Last Updated on January 20, 2021 by Laura
Collaboration in the school library has been a key component of school librarianship as long as I’ve been in the profession. Even now, “Collaborate” is one of the shared foundations in the National School Library Standards. We collaborate by working with classroom teachers and content area teachers to ensure the learning in the library augments and supports the learning taking place in the classroom. School library collaboration brings many benefits for our students.
AASL Standards Connection
Since “Collaborate” is one of the six shared foundations in AASL’s national standards, we know it is a key element of a strong school library program. Upon close look, the standards address collaboration among students as well as collaboration with teachers. Working with others collaboratively almost always results in a stronger, broader learning experience! (Click the image above to download your own copy of AASL’s Collaborate Infographic!)
COLLABORATE: Work effectively with others to broaden perspectives and work toward common goals.AASL’s National School Library Standards p.86
This definition reminds me of the teamwork I referred to in the articles about why we advocate and how to advocate for our school libraries. Working with others in our school community makes our library program stronger and more relevant to all of its stakeholders.
Collaboration with a Flexible Schedule
If you are a school librarian operating with a flexible schedule, many of us on fixed schedules envy you! The American Association of School Librarians recommends flexible scheduling in its position statement on school library scheduling. The benefits of a flexible schedule seem endless. Since you are not providing teacher prep time, you can more readily work as a team with classroom or content area teachers. Flexible scheduling allows you to use blocks of time for projects that aren’t easily completed in a 30 – 45 minute time frame. However, I know everything isn’t easy working within a flexible schedule model. It can be difficult to convince reluctant teachers to work with you. You may not hit all of your learning targets while focusing on classroom projects.
Collaboration with a Fixed Schedule
For school librarians on a fixed schedule, collaboration can seem impossible. Since you are providing teacher prep time, it’s hard to find time to meet and plan together. Busy classroom teachers might feel like embarking on a collaborative project with you is just one more thing to add to their busy teaching responsibilities. But with regular communication and an open mind, you can find ways to collaborate with your classroom or content area teachers!
Whether you are trying to collaborate with your teachers within a fixed or flexible schedule, I believe your number one priority should be developing relationships with your colleagues. This is a personal belief of mine, but also one that even AASL seems to share with me! (Take another look at the infographic to see for yourself!) Start by eating your lunch with them, and/or taking your recess breaks with them. When you get to know your coworkers as more than just the teachers down the hall, you learn to better communicate with and understand them. This is a two way street, by the way! When they get to know you, they will feel more comfortable asking you for assistance and they will be more open to activities you propose to them. If you can, attend their PLC meetings or grade level meetings. Listen and learn about the struggles and victories they are experiencing with their students. You will soon understand how you can provide library resources and instruction that will enhance classroom teaching and learning.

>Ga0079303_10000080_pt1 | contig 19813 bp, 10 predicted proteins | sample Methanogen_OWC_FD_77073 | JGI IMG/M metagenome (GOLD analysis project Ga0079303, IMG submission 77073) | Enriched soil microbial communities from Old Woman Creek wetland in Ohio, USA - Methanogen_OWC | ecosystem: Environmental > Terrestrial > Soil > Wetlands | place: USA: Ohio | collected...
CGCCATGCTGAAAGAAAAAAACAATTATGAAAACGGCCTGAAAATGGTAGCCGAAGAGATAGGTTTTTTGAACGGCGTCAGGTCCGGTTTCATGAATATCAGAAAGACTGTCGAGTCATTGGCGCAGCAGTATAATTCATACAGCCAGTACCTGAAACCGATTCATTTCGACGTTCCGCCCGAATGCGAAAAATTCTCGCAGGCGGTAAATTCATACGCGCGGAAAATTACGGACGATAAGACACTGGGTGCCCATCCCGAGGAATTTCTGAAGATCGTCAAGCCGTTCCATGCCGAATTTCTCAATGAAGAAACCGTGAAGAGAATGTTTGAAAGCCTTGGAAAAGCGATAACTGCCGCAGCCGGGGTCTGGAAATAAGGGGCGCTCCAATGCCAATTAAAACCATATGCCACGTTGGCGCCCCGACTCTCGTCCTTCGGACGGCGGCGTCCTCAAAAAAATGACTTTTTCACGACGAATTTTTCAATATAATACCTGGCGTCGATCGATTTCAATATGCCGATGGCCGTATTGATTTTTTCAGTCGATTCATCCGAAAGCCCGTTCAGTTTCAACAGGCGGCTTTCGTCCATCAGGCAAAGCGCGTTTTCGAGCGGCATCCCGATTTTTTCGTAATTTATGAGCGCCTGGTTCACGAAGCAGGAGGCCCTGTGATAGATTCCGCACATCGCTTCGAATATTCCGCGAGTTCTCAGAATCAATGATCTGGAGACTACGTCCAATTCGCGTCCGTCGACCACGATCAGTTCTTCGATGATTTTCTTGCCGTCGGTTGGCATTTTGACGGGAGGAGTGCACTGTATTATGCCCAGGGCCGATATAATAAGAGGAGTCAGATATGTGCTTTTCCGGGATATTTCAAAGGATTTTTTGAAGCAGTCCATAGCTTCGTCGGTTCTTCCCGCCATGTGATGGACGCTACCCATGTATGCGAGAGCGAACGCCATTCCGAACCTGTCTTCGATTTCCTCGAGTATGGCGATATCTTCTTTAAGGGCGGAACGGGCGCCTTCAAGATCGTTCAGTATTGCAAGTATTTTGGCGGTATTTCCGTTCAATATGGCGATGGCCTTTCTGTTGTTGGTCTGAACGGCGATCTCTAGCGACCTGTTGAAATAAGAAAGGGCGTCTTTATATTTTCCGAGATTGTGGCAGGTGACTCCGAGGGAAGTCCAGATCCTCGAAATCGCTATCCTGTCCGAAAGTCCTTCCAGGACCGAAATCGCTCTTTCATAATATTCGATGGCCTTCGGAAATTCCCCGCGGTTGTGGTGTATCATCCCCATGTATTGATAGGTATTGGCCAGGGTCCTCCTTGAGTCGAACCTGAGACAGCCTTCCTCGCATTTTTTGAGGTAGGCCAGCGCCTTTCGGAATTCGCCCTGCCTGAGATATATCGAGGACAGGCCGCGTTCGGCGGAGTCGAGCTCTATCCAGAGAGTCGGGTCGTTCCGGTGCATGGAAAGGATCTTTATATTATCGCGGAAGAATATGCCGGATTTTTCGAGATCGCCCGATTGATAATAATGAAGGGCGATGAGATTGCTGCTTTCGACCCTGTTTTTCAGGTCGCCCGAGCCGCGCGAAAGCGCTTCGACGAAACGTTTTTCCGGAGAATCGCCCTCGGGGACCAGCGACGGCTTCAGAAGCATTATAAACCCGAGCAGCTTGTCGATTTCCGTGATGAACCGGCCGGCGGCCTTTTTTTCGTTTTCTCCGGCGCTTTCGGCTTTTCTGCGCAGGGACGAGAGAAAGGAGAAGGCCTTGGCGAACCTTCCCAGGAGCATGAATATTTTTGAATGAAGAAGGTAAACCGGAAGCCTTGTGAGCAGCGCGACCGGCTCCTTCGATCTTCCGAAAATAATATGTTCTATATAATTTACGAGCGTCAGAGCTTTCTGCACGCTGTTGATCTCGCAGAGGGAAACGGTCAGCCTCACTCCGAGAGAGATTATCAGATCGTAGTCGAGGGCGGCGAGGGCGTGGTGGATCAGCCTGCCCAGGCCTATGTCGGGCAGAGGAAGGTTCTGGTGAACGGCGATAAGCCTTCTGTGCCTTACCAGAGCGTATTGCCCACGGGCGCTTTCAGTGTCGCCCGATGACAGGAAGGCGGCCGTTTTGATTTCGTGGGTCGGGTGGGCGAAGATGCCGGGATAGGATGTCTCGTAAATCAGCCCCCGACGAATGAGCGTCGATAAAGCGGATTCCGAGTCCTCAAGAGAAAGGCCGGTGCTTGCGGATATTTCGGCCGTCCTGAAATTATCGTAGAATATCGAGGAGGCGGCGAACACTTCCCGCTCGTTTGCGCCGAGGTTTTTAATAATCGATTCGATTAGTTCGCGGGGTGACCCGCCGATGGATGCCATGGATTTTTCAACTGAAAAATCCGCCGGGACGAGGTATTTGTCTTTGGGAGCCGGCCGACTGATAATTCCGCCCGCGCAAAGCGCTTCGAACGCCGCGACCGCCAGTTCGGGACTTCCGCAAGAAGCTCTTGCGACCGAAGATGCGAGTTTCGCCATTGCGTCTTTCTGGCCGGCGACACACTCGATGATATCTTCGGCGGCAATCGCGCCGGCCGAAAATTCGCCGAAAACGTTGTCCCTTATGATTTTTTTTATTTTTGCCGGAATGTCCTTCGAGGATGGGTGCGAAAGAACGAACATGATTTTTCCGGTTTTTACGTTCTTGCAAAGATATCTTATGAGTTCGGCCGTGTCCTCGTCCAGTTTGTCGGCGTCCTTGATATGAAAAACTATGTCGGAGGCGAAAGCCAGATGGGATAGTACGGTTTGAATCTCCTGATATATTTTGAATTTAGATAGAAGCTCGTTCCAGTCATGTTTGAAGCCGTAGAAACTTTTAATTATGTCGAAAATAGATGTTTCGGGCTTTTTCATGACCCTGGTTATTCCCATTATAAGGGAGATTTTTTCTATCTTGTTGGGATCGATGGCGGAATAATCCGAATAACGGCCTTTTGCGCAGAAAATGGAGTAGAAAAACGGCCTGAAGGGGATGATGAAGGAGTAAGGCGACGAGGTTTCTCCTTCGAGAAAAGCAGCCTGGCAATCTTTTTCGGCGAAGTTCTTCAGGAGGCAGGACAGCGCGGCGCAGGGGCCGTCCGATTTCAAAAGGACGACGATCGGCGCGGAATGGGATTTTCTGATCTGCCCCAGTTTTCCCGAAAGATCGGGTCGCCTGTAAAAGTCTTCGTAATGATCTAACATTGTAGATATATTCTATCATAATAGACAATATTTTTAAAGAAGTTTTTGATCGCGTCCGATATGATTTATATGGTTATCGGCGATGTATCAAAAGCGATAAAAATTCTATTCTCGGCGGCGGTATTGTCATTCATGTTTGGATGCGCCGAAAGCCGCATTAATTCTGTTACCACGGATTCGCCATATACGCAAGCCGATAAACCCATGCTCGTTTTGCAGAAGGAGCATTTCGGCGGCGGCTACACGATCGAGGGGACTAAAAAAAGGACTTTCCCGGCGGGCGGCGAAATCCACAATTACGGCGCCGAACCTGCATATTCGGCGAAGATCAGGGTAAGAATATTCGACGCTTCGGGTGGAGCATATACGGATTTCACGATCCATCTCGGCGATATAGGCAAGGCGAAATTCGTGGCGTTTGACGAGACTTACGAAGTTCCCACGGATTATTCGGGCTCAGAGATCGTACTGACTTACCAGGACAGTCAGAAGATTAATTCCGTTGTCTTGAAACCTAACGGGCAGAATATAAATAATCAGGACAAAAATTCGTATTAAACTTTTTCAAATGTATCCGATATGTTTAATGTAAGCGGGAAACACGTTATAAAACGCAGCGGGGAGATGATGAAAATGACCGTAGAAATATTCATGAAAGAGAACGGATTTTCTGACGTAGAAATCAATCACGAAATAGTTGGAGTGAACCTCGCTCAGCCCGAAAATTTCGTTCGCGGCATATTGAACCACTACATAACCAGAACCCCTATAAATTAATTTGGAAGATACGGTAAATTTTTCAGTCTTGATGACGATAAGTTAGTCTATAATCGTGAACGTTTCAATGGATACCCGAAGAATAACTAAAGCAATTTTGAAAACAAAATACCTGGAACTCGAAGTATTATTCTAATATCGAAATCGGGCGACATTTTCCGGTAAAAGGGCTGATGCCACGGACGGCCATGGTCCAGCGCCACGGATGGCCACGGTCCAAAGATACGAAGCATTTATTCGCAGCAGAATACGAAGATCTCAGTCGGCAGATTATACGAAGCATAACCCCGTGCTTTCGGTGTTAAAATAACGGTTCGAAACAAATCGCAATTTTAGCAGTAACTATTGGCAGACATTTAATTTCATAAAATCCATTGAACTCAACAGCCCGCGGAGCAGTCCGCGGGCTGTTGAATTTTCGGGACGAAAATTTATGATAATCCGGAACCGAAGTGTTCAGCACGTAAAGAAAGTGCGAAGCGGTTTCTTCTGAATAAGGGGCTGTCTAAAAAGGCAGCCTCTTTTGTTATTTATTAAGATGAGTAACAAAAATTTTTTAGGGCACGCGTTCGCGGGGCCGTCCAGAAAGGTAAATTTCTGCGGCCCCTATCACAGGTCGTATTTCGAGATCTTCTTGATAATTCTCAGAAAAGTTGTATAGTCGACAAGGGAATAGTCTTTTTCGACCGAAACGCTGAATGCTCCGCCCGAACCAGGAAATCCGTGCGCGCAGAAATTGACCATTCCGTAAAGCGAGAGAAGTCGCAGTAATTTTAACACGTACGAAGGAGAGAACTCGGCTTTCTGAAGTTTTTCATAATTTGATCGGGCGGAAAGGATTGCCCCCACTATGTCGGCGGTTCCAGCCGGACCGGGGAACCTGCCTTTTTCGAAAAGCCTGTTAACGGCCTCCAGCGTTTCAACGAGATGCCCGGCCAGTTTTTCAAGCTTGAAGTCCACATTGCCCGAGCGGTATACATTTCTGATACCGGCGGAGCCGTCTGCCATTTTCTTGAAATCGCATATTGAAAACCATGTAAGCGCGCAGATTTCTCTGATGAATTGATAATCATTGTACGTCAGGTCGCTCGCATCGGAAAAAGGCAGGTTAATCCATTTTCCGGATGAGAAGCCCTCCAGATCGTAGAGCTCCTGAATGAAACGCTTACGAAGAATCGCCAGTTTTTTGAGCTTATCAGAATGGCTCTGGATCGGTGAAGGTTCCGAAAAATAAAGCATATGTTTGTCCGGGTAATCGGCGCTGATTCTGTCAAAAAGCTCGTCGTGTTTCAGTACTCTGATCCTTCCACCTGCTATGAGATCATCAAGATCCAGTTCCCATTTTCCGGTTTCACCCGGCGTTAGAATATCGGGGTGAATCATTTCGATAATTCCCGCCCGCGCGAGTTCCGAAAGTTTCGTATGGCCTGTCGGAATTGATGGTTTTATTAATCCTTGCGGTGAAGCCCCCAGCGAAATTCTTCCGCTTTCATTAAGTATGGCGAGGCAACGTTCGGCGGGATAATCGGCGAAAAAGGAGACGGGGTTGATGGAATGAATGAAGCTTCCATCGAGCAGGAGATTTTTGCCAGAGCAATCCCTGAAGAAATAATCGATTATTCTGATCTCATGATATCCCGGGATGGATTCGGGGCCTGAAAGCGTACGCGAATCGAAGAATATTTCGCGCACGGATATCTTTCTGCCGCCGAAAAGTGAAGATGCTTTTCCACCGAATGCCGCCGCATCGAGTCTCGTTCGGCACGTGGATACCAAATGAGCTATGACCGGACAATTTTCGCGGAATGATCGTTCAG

Ideas for Collaboration in the School Library
There are many ways to collaborate with classroom or content area teachers in your school. Here are some ideas to consider:
- Assist with a research project (teach part of it in the library).
- Gather resources for a classroom unit.
- Enhance & build upon classroom learning by carrying a theme into your library lessons.
- Host guest speakers and author visits (both in person and virtual) in the library.
- Demonstrate resources at staff meetings, lunch breaks, before or after school.
- Spearhead school wide reading initiatives.
- Support classroom reading initiatives.
- Keep the library open outside of class times for drop-in visits.
- Visit classrooms for special events.
- Invite teachers to display special class projects in the library.
- Allow special class celebrations and events to be held in the library.
- Let teachers and students know what the public library has to offer.
More Resources for Collaboration in the School Library!
For links to resources that you can use when planning more collaboration in your school library, head over to this blog post: More Ideas for Collaboration in Your School Library.
Are you ready to dive deeper into collaboration in the school library? This online, on demand Collaboration in the School Library PD will help you become a more confident and effective school librarian. Think outside the box about collaboration in your school library and get some ideas to streamline your collaboration efforts!
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Be the light!